Edited by Jodi Summers
Bravo to the City of Los Angeles. Through innovative public policy and creative private development, L.A.is demonstrating how older buildings can be repurposed and repositioned for the new economy while reducing carbon emissions.
Believe it or not, Downtown Los Angeles contains one of the nation’s finest collections of early 20th century architecture. Most of these buildings sat vacant for decades, until a carefully targeted Adaptive Use Ordinance (ARO) removed regulatory barriers, provided incentives, and helped make it possible to repurpose more than 60 historic buildings over the past 14 years as new apartments, lofts, and hotels.
A recent report from the Urban Land Institute and the National Trust for Historic Preservation’s Green Lab concludes that more than 10 million square feet of space in the city’s urban core is currently vacant. The report, Learning from Los Angeles, was presented to Mayor Eric Garcetti this morning, at an event organized by the ULI Los Angeles District Council. It describes strategies that build on the success of the ARO to unlock the economic and community development potential of underused older buildings. The report documents demolition, building, and vacancy trends throughout the city and recommends strategies for removing regulatory barriers, streamlining approvals, and providing incentives to make building reuse easier to accomplish.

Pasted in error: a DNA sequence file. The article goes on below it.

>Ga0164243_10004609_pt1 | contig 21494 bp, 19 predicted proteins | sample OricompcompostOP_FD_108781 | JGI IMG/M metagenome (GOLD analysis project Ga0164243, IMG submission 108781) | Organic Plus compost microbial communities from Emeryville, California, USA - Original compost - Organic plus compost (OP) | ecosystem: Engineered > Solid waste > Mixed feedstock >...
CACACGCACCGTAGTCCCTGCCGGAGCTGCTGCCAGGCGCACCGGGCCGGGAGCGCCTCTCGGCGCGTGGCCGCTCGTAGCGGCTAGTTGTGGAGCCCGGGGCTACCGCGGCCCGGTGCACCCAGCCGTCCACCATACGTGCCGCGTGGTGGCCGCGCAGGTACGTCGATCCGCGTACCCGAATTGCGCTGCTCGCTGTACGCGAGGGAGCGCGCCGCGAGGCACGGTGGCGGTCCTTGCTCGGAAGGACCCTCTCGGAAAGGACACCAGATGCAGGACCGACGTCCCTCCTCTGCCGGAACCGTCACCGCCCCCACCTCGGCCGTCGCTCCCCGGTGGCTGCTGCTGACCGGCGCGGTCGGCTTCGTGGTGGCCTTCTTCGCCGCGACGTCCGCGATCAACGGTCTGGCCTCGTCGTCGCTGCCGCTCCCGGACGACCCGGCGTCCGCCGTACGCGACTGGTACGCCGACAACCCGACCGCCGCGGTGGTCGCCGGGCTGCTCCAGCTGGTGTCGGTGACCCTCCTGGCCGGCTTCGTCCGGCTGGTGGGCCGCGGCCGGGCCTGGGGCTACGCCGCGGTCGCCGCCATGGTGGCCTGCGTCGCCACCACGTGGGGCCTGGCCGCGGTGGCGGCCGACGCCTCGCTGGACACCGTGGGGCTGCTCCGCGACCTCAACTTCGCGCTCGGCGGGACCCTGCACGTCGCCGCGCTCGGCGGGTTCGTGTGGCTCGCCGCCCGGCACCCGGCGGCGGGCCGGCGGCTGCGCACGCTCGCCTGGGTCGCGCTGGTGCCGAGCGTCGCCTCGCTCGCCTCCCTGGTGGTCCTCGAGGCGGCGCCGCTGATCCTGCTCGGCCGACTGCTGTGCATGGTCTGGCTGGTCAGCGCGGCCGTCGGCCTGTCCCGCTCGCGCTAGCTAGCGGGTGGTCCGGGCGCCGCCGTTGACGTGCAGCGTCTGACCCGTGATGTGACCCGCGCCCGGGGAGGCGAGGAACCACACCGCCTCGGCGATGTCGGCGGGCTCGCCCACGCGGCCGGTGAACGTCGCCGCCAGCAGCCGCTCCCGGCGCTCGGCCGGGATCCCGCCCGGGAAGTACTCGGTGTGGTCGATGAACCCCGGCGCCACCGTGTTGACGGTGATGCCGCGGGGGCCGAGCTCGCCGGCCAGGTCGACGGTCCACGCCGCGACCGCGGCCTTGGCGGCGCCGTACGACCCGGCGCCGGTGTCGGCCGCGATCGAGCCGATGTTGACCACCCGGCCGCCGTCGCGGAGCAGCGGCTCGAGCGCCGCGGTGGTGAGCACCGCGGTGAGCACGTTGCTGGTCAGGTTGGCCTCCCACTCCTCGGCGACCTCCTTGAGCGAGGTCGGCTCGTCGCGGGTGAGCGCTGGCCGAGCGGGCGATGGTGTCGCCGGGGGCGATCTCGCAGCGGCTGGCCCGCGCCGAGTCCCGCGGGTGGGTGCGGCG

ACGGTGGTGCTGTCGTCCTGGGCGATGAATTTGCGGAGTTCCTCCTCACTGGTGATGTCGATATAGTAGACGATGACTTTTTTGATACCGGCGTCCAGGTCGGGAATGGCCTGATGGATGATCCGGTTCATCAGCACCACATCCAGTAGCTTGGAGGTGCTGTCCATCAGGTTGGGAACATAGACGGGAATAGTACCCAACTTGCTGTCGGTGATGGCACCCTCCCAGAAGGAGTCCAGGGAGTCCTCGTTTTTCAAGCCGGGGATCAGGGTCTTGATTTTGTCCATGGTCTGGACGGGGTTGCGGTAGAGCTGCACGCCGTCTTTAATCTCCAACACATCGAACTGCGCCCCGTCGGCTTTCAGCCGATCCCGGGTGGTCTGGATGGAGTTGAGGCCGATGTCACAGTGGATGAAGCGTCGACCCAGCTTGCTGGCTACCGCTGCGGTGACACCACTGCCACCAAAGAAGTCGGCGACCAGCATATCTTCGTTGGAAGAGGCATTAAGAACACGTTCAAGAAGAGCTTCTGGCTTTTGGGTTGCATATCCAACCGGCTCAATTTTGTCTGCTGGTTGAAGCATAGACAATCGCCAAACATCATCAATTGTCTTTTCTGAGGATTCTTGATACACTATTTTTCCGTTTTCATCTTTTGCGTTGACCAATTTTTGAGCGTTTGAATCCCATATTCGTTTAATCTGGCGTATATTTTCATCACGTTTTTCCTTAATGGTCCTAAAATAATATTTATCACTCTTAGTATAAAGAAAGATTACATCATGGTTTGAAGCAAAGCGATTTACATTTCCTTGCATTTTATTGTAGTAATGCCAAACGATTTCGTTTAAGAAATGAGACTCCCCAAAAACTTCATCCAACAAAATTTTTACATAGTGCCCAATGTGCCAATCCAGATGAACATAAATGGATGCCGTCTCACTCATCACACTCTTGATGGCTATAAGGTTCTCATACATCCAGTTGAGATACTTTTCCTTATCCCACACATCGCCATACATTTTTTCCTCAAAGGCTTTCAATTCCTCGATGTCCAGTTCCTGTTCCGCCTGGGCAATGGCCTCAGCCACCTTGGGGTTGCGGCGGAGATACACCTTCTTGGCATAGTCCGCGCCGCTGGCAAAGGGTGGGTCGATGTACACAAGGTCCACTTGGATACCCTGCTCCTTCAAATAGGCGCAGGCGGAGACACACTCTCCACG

Conversations organized by the Preservation Green and ULI Los Angeles identified key barriers to building reuse and recommend solutions to overcome these obstacles. The Los Angeles Conservancy, a key partner in this effort, served on the project Advisory Committee along with practitioners in real estate development, planning, design, construction, community revitalization, and local government.
Learning from Los Angeles is the first in a new series of research and policy reports being developed by the Preservation Green Lab through the Partnership for Building Reuse, a joint effort of the National Trust and ULI. Launched in Los Angeles in 2012, the Partnership for Building Reuse is designed to foster market-driven building reuse in major U.S. cities through dialogues with community stakeholders about building reuse challenges and opportunities.
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